When I was a kid in school I was always aware of the disconnect between the rhetoric of America and the reality. I heard that all men were created equal, and yet I knew from very early on that the words were true in a way our actualizing of them wasn't. All men were created equal, but not women. All men were created equal and had rights, oh but not black folks, not brown folks, not really. It was like there were two different dialogs going on the room. The teacher would say, "In America, anyone can grow up to be president". He'd smile and carry on talking, but each time it was like a separate, ghostly image detached itself, turned and spoke to me, saying, "Well, not you. Anyone, but not you. You understand that, right?" And then that ghost teacher would merge back with his/herself and carry on with the fine words, sure that they could be spoken with complete sincerity - and sure that a black kid like me really did understand that the words weren't entirely for me, not without clauses and footnotes and exceptions.
I felt that for all of my almost forty years, from what I experienced in life and from what I learned of the history of this nation. But I knew it as much as a child of 7 or 9 as I did as a father of children those ages. In many ways, it was a more savage knowledge then. It was part of the reason that my childhood was never as complete a childhood as one might hope for. There were never truly many days of innocence, because there was always that ghost-voice reminding me not to get my hopes up too high, not to confuse rhetoric with reality, not to forget that it really is a "white" house, after all. I'm sure that many, many people, whether because of race or gender or religion or sexual orientation or many other factors, live lives with their own versions of this disconnect...
Anyway, that was my childhood, my adulthood, and it's probably in my blood enough that I'll be surprised at Barack Obama's rise to the presidency over and over again for years to come. When I look at my kids this morning, though, it really does feel like they plucked a weight off and flicked it away on their fingers. Yes, of course they'd felt the weight too. I did. Why wouldn't they? But that was before today. Now, they live in a world were a mixed-race (African-American) person can be the most powerful person in the world. I think that changes everything for them. It changes how they see themselves. It changes how they see me...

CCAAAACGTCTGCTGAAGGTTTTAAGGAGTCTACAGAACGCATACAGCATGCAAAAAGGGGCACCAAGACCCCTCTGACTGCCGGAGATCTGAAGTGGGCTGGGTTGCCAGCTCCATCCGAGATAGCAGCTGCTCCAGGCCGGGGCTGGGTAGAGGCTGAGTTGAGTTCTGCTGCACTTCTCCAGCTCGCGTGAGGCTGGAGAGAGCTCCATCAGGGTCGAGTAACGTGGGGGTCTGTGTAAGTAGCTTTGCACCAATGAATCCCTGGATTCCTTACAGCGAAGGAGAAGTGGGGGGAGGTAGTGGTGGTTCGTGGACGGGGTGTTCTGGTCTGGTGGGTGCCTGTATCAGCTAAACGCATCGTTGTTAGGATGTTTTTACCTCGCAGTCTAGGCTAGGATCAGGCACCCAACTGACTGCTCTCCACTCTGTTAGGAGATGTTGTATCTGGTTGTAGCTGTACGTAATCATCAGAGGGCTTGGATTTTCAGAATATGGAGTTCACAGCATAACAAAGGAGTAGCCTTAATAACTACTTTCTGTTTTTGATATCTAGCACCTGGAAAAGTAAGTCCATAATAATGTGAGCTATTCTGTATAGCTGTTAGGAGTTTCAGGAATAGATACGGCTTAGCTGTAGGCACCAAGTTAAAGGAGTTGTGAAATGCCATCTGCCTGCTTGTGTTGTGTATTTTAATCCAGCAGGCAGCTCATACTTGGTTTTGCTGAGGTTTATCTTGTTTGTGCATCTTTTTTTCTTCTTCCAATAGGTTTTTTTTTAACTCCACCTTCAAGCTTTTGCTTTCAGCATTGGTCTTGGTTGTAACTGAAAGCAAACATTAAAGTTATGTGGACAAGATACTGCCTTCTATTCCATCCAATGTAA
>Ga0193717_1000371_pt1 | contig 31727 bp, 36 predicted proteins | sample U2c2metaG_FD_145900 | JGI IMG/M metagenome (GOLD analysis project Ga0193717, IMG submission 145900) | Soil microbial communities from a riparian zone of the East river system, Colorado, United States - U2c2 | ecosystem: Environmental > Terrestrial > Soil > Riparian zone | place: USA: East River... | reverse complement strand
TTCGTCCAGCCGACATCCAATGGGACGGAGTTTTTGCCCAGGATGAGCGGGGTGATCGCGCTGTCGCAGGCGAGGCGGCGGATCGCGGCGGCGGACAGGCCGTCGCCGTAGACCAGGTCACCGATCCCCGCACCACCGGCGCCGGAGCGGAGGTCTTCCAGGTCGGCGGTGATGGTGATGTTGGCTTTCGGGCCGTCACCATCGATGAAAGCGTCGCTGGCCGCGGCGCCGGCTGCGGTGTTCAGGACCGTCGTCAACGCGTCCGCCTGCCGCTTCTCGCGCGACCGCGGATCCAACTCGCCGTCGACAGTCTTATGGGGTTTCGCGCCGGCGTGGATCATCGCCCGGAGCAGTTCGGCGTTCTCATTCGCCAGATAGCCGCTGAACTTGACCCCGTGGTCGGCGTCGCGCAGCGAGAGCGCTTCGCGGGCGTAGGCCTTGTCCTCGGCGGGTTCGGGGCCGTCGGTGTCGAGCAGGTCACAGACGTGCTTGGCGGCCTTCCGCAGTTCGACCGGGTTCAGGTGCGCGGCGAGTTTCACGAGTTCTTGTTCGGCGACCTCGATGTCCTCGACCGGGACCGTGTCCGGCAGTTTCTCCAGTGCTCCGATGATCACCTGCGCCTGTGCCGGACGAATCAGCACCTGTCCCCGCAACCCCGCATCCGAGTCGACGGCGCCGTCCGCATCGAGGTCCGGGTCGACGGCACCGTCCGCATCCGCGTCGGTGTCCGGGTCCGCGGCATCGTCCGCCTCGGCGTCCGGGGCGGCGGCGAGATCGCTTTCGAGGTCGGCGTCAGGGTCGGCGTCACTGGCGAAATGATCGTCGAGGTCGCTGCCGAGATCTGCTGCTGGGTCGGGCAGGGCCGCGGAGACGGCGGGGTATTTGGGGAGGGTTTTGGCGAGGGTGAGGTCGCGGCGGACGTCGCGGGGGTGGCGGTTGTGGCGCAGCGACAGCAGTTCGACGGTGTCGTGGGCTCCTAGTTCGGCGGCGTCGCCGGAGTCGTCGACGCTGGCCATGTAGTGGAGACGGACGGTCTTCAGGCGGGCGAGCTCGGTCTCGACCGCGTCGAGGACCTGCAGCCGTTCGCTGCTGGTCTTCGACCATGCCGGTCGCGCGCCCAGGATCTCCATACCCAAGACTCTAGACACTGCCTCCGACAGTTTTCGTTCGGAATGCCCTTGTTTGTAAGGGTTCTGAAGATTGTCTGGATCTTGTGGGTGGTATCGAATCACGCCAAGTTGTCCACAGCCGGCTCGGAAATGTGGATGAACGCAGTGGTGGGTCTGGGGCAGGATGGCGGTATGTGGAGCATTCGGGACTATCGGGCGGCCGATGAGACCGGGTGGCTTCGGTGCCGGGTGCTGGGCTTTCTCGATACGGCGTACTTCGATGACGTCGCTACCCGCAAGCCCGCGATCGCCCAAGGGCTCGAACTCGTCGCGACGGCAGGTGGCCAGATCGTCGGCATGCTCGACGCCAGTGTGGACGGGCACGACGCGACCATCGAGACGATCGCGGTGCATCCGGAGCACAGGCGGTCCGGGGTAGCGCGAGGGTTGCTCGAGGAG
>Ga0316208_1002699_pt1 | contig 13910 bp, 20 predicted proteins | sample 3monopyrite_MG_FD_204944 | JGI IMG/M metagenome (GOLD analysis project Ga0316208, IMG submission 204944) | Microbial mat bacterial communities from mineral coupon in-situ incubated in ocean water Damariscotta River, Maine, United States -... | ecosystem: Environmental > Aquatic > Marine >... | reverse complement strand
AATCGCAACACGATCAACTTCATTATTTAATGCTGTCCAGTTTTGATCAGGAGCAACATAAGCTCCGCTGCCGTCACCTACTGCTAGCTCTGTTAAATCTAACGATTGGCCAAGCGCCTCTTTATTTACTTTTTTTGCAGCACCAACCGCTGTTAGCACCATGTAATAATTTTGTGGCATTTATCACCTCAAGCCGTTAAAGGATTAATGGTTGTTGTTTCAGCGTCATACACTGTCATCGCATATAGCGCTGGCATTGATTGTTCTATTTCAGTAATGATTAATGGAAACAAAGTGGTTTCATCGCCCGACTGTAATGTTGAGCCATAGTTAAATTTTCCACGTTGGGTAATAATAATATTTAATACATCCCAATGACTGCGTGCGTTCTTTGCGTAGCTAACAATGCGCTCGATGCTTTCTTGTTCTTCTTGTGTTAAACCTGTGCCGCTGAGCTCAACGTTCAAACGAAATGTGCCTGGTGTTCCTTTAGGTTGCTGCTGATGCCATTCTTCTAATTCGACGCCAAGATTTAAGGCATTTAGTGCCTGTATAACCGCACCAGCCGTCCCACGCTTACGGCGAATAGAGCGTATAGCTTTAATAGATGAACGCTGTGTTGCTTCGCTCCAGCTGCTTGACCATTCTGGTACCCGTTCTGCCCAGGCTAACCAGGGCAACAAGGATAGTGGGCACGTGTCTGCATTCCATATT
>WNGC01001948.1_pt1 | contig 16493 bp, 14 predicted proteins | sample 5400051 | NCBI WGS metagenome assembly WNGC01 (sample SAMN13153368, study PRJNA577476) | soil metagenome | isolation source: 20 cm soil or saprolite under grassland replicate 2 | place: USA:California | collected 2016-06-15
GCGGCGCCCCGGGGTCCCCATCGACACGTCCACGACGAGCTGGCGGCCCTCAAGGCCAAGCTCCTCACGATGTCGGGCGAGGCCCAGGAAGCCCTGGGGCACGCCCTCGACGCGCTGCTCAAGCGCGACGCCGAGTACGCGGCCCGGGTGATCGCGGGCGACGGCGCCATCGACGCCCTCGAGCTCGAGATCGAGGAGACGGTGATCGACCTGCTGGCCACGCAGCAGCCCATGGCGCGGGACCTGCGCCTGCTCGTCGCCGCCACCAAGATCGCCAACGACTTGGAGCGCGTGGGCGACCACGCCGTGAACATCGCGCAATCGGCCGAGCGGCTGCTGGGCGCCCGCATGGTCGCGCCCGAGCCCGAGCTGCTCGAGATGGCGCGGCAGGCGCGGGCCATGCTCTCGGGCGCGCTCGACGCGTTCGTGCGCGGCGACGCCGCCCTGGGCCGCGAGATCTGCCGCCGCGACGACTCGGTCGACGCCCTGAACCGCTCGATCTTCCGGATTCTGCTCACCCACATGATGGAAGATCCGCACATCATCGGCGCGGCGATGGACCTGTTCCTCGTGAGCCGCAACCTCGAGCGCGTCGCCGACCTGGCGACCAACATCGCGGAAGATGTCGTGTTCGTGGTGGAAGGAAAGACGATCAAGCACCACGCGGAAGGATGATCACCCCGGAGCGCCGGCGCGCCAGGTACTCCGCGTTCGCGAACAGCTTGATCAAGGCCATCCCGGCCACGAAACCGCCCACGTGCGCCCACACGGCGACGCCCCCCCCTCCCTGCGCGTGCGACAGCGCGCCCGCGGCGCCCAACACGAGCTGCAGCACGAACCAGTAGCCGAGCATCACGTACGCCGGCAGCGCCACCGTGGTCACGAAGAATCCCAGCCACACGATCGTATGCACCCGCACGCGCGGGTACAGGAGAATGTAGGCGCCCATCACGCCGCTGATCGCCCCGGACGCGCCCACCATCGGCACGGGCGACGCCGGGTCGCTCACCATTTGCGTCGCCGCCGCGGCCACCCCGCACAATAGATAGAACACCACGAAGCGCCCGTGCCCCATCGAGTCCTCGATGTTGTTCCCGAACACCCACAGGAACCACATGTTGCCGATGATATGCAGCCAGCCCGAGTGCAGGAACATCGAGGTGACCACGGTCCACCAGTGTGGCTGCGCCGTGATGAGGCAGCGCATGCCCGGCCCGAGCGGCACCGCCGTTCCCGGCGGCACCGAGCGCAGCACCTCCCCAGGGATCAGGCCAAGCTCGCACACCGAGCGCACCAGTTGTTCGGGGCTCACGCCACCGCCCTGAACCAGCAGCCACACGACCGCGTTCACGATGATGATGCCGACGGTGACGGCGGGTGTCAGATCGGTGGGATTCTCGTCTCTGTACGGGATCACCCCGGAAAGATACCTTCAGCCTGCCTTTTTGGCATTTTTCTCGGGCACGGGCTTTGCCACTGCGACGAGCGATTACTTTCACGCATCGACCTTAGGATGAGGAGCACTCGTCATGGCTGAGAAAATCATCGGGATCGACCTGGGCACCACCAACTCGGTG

Thank you for that, Mr. President. And good luck with the work to come. Lord knows I wouldn't actually want your job. It surely won't be a walk on the beach. Still, I'm glad you did, and glad you got it.
Thursday, January 15, 2009
Why I May Never Be Able to Write Hard Sci/Fi
Thanks to Jay Lake for alerting me to this article: Our World May be a Giant Hologram in New Scientist. I'm not sure whether that's alarming news, good news, or just kinda weird. And I do mean I'm really not sure because... well, because I can't understand a word of what they're talking about. The article is written in English. No one word confounds me. But reading it the beginning of each sentence is draining out of my mind by the time I get to the end of it. Nothing sticks.
Like, can you follow this?
Crucially, this provides a deep physical insight: the 3D information about a precursor star can be completely encoded in the 2D horizon of the subsequent black hole - not unlike the 3D image of an object being encoded in a 2D hologram. Susskind and 't Hooft extended the insight to the universe as a whole on the basis that the cosmos has a horizon too - the boundary from beyond which light has not had time to reach us in the 13.7-billion-year lifespan of the universe...
The holographic principle radically changes our picture of space-time. Theoretical physicists have long believed that quantum effects will cause space-time to convulse wildly on the tiniest scales. At this magnification, the fabric of space-time becomes grainy and is ultimately made of tiny units rather like pixels, but a hundred billion billion times smaller than a proton. This distance is known as the Planck length, a mere 10-35 metres. The Planck length is far beyond the reach of any conceivable experiment, so nobody dared dream that the graininess of space-time might be discernable...